Where do I begin this letter to you, my oldest boy. Sometimes the things that are the most precious to us, the most loved also happen to be the most difficult to write about authentically. But I will try anyways.
First, thanks for being such a good son and a great brother to Sean. When your little brother was born, a snowy, blustery January day, the streets running thick with snow and ice, you came to the hospital with Papa to see me and meet your new brother. I was holding Sean in a worn, cotton receiving blanket, a swirl of red hair peeking out. You were not even two years old and you smiled, your sleepy eyes thick with lashes. But then you saw this tiny baby, and a hint of betrayal stung in your eyes as if to say,
"But how could you replace me?” (as if that were ever possible)
Your little body stiffened and you pulled away. I missed you so much when you left and felt terrible watching you go, your small hand wrapped in Papa’s big hand, the back of your head soft with tousled hair.
It took you some time to get used to this little intruder who seemed only interested in eating, pooping and sleeping. Once at Target you hit him with a Barney VHS tape, your face burning with anger and frustration. I scolded you and told you how disappointed I was. But soon after you became more than just Sean’s brother -- you were his guardian, his protector.
Sometimes, you would climb into his crib and sleep with him, a gentle arm around him, your chin nestled in his hair. It was as if there was an unspoken promise between the two of you -- a pact made,
“I will take care of you if you have to carry this -- I will share the load and cushion your falls. We will get through this, little brother. I promise.”
You were always soft with him. I never saw you hit him or scream at him. There was constant tenderness in your interactions with him as if you knew way before your dad and me.
It wasn’t easy. It was never easy. The first time I took Sean to a summer program for disabled children you helped me, holding my shaking hand, fighting back tears as I handed him off to the teacher. We had to move past another child having a terrible tantrum in the hallway -- her body thrashing and frantic hands grabbing at us. When we got to the minivan I cried and you said, “Don’t be sad, Mommy. He’s going to be great.” You were only five years old.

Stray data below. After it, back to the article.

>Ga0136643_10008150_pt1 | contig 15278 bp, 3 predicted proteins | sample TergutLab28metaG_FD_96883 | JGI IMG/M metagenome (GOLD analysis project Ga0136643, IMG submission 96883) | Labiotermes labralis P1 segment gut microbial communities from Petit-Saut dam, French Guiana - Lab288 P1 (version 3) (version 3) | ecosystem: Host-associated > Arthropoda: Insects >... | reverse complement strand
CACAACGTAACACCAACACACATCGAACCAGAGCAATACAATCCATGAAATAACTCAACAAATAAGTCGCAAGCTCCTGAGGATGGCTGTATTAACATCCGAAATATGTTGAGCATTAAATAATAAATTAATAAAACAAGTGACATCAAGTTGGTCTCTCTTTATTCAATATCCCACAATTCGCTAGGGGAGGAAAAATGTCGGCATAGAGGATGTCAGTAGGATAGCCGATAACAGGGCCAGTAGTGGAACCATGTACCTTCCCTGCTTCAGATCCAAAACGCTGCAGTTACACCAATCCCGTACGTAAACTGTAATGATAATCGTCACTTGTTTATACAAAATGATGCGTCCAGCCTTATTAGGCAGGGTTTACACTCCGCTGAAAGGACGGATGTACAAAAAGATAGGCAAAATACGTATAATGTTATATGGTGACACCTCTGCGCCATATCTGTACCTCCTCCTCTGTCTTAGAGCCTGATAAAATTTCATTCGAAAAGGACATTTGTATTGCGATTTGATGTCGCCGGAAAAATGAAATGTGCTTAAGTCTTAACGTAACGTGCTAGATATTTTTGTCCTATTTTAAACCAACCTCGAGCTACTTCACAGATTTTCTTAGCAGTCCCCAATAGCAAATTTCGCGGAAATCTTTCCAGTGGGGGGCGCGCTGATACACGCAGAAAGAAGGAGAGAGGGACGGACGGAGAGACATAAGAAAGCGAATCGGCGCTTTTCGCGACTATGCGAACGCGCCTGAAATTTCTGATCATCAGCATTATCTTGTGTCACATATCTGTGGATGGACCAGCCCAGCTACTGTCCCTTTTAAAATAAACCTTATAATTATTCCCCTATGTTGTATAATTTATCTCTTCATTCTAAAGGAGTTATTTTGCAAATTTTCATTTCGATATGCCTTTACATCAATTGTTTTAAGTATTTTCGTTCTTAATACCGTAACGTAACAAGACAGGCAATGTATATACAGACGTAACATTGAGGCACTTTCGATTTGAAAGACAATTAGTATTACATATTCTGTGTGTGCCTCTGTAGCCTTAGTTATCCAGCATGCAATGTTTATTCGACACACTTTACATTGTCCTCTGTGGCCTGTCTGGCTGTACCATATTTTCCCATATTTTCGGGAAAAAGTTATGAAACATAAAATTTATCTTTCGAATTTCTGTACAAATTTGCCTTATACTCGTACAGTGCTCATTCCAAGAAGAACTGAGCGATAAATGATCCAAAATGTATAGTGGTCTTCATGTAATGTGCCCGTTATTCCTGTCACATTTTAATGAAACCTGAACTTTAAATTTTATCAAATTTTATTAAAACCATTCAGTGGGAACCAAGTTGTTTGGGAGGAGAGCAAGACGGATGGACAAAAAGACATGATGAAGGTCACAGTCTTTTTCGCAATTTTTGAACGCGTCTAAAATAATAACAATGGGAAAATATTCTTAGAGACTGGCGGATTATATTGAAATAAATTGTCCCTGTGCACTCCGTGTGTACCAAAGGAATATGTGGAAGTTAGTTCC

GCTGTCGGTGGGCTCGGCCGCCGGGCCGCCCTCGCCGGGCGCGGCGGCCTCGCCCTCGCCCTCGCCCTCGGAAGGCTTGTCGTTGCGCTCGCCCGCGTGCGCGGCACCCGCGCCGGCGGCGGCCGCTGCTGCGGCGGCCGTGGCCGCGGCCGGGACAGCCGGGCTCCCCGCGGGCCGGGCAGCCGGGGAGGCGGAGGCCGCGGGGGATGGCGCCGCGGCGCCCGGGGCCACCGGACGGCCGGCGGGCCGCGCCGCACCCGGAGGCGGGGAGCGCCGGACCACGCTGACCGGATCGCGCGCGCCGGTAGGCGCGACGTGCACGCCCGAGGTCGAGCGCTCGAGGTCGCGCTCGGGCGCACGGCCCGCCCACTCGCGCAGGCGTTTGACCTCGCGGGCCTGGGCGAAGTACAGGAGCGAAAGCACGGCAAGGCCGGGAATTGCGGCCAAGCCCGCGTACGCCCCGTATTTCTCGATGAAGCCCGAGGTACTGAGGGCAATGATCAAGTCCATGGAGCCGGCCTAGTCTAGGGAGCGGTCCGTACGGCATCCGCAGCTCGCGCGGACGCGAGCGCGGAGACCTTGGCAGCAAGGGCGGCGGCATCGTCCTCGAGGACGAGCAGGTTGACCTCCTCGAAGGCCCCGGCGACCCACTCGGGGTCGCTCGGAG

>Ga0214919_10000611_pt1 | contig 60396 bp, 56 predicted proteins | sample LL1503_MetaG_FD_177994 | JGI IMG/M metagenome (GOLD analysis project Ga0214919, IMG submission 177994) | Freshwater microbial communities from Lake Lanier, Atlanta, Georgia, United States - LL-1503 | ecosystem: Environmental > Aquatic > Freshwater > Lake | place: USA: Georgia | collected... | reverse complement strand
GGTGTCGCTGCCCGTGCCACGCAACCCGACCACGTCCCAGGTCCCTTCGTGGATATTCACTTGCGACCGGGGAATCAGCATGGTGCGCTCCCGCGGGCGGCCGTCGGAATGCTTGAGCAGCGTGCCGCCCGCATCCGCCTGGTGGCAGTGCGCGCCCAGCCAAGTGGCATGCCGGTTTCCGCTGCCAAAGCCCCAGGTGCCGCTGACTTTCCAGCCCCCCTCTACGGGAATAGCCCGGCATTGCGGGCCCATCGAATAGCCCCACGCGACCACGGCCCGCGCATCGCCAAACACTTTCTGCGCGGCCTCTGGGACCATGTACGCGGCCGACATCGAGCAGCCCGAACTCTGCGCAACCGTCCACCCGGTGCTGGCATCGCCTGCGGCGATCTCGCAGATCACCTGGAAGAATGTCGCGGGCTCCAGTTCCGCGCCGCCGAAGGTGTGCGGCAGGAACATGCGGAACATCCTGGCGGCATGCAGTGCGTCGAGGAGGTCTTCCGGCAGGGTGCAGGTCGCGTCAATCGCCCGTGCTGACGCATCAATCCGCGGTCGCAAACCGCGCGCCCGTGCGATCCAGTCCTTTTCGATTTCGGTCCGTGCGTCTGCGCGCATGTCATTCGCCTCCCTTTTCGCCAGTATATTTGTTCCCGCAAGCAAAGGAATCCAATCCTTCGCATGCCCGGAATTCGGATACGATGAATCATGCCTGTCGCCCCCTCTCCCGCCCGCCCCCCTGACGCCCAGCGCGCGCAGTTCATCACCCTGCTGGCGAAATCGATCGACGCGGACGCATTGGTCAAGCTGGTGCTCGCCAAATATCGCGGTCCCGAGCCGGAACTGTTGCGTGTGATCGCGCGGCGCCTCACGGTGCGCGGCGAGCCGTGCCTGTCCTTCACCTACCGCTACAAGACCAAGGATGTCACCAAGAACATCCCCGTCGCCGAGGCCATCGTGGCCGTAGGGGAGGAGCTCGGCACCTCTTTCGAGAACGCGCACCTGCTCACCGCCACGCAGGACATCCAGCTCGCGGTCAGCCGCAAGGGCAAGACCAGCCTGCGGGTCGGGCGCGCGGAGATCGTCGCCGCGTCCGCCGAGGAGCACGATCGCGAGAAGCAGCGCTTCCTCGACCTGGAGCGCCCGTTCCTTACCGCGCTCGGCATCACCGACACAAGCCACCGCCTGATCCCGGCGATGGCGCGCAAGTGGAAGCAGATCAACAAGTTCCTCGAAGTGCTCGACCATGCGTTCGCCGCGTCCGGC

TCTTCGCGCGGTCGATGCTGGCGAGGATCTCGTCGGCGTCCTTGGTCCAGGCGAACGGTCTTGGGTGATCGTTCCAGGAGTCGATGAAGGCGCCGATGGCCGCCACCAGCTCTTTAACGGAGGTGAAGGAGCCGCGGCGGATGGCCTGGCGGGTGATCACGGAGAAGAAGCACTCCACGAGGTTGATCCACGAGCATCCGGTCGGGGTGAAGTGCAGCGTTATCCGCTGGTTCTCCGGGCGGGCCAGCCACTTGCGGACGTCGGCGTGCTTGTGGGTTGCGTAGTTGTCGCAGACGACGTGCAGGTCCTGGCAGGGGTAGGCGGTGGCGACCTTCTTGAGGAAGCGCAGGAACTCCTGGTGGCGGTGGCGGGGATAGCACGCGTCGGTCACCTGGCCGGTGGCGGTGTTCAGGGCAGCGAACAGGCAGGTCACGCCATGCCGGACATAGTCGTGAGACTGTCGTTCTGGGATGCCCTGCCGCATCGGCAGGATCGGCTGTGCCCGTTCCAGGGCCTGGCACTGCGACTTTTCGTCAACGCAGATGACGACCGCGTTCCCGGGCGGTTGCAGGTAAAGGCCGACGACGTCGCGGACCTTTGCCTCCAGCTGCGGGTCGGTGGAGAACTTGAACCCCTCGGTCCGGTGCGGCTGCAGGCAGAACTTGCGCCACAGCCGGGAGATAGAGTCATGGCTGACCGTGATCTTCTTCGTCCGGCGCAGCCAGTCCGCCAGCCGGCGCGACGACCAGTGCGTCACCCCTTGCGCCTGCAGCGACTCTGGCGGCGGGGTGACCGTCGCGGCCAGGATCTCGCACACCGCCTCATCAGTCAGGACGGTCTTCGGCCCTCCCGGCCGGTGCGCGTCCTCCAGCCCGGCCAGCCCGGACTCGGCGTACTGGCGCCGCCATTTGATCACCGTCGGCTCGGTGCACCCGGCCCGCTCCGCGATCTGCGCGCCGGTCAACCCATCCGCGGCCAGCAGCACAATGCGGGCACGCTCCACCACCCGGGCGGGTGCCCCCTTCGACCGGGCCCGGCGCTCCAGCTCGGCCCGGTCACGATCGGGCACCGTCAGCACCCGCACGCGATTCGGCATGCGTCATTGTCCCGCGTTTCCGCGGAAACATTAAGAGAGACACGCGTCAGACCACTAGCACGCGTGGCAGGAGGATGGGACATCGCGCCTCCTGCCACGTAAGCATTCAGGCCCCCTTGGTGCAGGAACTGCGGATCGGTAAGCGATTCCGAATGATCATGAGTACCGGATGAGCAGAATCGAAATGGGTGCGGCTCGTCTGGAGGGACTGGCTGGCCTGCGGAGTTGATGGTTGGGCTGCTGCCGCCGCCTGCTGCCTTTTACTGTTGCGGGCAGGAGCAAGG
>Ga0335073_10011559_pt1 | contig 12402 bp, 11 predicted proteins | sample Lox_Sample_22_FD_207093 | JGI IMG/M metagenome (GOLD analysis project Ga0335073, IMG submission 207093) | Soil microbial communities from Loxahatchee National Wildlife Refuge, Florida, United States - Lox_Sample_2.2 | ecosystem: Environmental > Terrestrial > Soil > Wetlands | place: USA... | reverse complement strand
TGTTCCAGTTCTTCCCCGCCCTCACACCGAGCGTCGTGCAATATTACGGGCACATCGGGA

When you grew older you were the one who Sean would go to when he needed peace and safety. You knew how to redirect him and entertain him and make him feel whole.
Once you asked me if you would have a child with autism some day. I felt my mouth go dry and the tears clutter in my eyelids and said,
“Maybe. There’s a strong genetic link to autism so there might be a chance. Does that make you sad?”
You looked at me incredulously as if you didn’t understand why I would ask that.
“Sad? No. I think I’d be an awesome dad to an autistic child.” Sean’s diagnosis to you was more of trait like freckles or blue eyes and not something to be afraid of or dread.
When you overhead Dad and me talking about our future and our worries for Sean you said quietly to me at bedtime, “Don’t worry. I’ll always take care of Sean.”
For such a young boy you have always had such old soul responses. Your ambition is admirable and your concern for your brother is unparallel. I want you to know that we don’t expect you to take care of your brother when we go. You will grow and be a man someday with your own life and family and with that comes your own worries. Besides, Sean may surprise us all in the end. He may be our soft place to land.
I’m writing you this letter so you will always know that Sean wouldn’t be the boy he is without the love and kindness that you have always, unselfishly given him. You make such a difference in your brother’s life. We couldn’t ask for a better son and Sean couldn‘t possibly have a better big brother. All I want is for you to always keep that place for Sean in your tender heart. There is an undeniable connection between the two of you -- something larger than this lifetime.
Sam Smiles Project
1 month ago